Pressure put on IT professionals to demonstrate IT's strategic value is nothing new. Every so often it seems, the skeptics point to the evidence suggesting that many hospitality firms are not achieving benefits commensurate with the sums of money spent on IT. Those amongst us who have been concerned with IT for some time know full well the amount of education, cajoling, and prodding required to convince business managers that technology is not just a cost of doing business. But maybe this constant need to advocate for IT is partly our own fault. Maybe our colleagues still need convincing because we have so far been unable to challenge their misconceptions, to clearly identify the drivers of IT-enabled competitive advantage. Creating such a comprehensive guide is what I set out to do in writing a recent report, Making IT Matter, for the Center for Hospitality Research at Cornell University.
Quibbling about whether IT matters or not from a strategic standpoint is a waste of time. IT does matter, of course, and companies like eBay, Dell Computers, and Wal-Mart have amply demonstrated that it does. The hospitality industry has had its share of IT success stories: Ritz Carlton's personalization is well known, as is Harrah's business intelligence initiative, and Radisson's look-to-book initiative has also proven quite successful. But making the case that IT is strategic is of little help if we can't offer a guide to make sound decisions about when (and when not) to engage in the strategic deployment of information technologies.
In my report I start with a crucial differentiation between information systems and information technology. I then focus on strategic information systems and how they can be used to create and appropriate economic value. After discussing established frameworks for value creation, I introduce the notion of barriers to replication. Using this concept I show how innovative IT-dependent strategic initiatives can be analyzed to evaluate their potential for sustainable advantage.
Strategists need to seek a definite answer to the following baseline questions: Is the proposed initiative aligned with the firm's business strategy? Is it designed to reduce the firm's costs or to increase customers' willingness to pay? What is the information system design underpinning the initiative?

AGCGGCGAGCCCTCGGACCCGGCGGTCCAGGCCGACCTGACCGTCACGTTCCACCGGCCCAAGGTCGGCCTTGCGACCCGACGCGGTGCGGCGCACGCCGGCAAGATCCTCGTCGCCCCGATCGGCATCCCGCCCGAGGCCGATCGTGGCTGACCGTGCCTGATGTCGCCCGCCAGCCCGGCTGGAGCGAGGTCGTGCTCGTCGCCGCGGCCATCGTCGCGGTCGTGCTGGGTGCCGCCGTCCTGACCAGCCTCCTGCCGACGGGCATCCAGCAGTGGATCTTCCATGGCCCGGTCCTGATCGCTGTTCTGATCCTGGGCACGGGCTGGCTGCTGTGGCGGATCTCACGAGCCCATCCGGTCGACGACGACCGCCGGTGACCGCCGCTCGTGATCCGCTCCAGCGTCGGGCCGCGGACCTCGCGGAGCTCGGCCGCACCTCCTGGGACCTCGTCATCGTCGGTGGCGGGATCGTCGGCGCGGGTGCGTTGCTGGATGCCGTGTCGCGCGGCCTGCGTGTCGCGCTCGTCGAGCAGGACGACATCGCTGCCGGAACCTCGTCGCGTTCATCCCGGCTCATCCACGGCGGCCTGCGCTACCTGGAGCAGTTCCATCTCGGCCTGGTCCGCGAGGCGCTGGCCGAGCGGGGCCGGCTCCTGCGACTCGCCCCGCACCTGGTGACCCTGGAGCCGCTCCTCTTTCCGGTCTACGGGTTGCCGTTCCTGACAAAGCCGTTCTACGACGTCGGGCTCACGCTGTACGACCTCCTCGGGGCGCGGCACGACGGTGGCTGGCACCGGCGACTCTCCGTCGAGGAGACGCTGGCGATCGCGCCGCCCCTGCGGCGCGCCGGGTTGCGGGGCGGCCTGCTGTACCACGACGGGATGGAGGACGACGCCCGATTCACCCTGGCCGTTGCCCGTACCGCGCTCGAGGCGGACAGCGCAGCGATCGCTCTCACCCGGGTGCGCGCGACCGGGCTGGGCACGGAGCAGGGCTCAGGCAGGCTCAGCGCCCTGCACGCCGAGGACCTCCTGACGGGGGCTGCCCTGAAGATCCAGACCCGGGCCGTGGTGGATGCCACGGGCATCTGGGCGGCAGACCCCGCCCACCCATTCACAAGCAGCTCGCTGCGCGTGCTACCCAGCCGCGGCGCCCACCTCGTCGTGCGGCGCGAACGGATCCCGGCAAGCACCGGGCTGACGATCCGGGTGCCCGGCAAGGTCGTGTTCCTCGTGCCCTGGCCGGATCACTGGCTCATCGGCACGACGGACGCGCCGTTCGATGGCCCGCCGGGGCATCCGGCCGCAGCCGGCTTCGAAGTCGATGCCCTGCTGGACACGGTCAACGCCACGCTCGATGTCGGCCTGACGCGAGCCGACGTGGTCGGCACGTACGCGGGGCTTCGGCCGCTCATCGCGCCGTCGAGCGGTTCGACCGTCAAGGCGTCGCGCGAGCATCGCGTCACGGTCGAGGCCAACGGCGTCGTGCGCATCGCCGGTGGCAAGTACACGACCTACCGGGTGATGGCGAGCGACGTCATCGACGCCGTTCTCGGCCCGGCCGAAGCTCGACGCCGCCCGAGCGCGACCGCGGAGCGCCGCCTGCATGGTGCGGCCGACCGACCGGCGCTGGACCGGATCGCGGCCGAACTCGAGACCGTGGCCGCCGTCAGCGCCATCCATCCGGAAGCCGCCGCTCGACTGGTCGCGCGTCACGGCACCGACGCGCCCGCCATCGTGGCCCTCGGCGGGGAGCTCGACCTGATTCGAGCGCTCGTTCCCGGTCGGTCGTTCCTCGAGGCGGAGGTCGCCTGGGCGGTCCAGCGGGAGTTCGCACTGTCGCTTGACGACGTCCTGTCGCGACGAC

Upon answering these background questions management can evaluate whether the initiative creates a defendable position of competitive advantage. In my report I offer substantial guidance to answer the following critical questions based upon a sound and disciplined analysis: What competitors are appropriately positioned to replicate the initiative? How long before they have the same functionality in place? Will replication do competitors any good? What evolutionary paths does the innovation create that the innovator can exploit?
Armed with the results of the above analysis it becomes easier to choose the appropriate course of action to develop the IT-dependent strategic initiative independently, as part of a consortium, or shelve the proposed initiative, if competitors' response will degrade value-appropriation potential for all.
Successful innovation with IT is no easy task and very often, when subjected to the in-depth analysis described above, the most appealing initiative reveals weaknesses. But when IT-dependent strategic initiatives can be defended against competitive response, the payoff can be tremendous. It is only through this type of disciplined analysis that we will be able to unequivocally demonstrate the business value of strategic IT investment. n
Gabe Piccoli is assistant professor at Cornell University and a member of the HT Editorial Advisory Board. The complete "Making IT Matter" study is available at hotelschool.cornell.edu/chr/